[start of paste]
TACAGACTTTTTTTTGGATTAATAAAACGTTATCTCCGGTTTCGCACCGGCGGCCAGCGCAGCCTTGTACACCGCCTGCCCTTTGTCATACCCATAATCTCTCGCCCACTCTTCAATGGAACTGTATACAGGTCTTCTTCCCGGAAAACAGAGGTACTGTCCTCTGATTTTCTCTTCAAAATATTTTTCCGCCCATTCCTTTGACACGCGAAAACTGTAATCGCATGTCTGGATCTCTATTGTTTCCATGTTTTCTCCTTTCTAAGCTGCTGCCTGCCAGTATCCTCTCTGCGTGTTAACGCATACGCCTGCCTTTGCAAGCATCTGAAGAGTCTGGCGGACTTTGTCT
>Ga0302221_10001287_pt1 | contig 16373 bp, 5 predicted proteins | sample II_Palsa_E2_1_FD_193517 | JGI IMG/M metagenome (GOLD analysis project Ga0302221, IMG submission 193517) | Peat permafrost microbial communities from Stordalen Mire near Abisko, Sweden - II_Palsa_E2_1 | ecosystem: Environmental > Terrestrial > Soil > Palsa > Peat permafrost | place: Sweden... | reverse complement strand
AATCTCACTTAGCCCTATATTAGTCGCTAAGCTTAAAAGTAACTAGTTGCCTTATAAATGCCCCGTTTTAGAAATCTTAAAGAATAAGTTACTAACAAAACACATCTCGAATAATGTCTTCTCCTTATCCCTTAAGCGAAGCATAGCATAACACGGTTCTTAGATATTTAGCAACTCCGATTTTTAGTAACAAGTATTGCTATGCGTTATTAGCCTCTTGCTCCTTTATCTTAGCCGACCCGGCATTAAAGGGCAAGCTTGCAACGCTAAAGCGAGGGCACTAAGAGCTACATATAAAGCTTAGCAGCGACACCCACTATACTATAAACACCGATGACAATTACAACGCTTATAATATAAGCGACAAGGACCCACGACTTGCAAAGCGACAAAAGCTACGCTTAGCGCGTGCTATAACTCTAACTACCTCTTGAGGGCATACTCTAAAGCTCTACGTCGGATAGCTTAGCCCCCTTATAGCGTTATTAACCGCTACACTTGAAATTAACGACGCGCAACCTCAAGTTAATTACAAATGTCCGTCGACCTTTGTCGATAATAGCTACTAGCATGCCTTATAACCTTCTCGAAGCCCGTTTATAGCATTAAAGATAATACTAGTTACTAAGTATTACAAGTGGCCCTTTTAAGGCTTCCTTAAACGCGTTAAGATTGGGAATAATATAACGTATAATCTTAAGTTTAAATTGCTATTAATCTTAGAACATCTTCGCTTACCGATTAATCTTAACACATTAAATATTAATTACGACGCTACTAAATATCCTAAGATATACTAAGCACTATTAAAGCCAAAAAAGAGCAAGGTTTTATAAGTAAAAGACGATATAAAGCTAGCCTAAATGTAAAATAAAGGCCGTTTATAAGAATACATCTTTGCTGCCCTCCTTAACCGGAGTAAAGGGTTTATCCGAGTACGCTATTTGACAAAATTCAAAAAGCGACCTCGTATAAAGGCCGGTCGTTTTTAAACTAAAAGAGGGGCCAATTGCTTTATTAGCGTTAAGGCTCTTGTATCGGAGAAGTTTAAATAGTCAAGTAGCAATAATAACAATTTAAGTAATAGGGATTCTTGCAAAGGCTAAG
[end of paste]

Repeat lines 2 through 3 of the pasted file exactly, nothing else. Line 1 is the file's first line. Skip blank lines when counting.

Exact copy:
>Ga0302221_10001287_pt1 | contig 16373 bp, 5 predicted proteins | sample II_Palsa_E2_1_FD_193517 | JGI IMG/M metagenome (GOLD analysis project Ga0302221, IMG submission 193517) | Peat permafrost microbial communities from Stordalen Mire near Abisko, Sweden - II_Palsa_E2_1 | ecosystem: Environmental > Terrestrial > Soil > Palsa > Peat permafrost | place: Sweden... | reverse complement strand
AATCTCACTTAGCCCTATATTAGTCGCTAAGCTTAAAAGTAACTAGTTGCCTTATAAATGCCCCGTTTTAGAAATCTTAAAGAATAAGTTACTAACAAAACACATCTCGAATAATGTCTTCTCCTTATCCCTTAAGCGAAGCATAGCATAACACGGTTCTTAGATATTTAGCAACTCCGATTTTTAGTAACAAGTATTGCTATGCGTTATTAGCCTCTTGCTCCTTTATCTTAGCCGACCCGGCATTAAAGGGCAAGCTTGCAACGCTAAAGCGAGGGCACTAAGAGCTACATATAAAGCTTAGCAGCGACACCCACTATACTATAAACACCGATGACAATTACAACGCTTATAATATAAGCGACAAGGACCCACGACTTGCAAAGCGACAAAAGCTACGCTTAGCGCGTGCTATAACTCTAACTACCTCTTGAGGGCATACTCTAAAGCTCTACGTCGGATAGCTTAGCCCCCTTATAGCGTTATTAACCGCTACACTTGAAATTAACGACGCGCAACCTCAAGTTAATTACAAATGTCCGTCGACCTTTGTCGATAATAGCTACTAGCATGCCTTATAACCTTCTCGAAGCCCGTTTATAGCATTAAAGATAATACTAGTTACTAAGTATTACAAGTGGCCCTTTTAAGGCTTCCTTAAACGCGTTAAGATTGGGAATAATATAACGTATAATCTTAAGTTTAAATTGCTATTAATCTTAGAACATCTTCGCTTACCGATTAATCTTAACACATTAAATATTAATTACGACGCTACTAAATATCCTAAGATATACTAAGCACTATTAAAGCCAAAAAAGAGCAAGGTTTTATAAGTAAAAGACGATATAAAGCTAGCCTAAATGTAAAATAAAGGCCGTTTATAAGAATACATCTTTGCTGCCCTCCTTAACCGGAGTAAAGGGTTTATCCGAGTACGCTATTTGACAAAATTCAAAAAGCGACCTCGTATAAAGGCCGGTCGTTTTTAAACTAAAAGAGGGGCCAATTGCTTTATTAGCGTTAAGGCTCTTGTATCGGAGAAGTTTAAATAGTCAAGTAGCAATAATAACAATTTAAGTAATAGGGATTCTTGCAAAGGCTAAG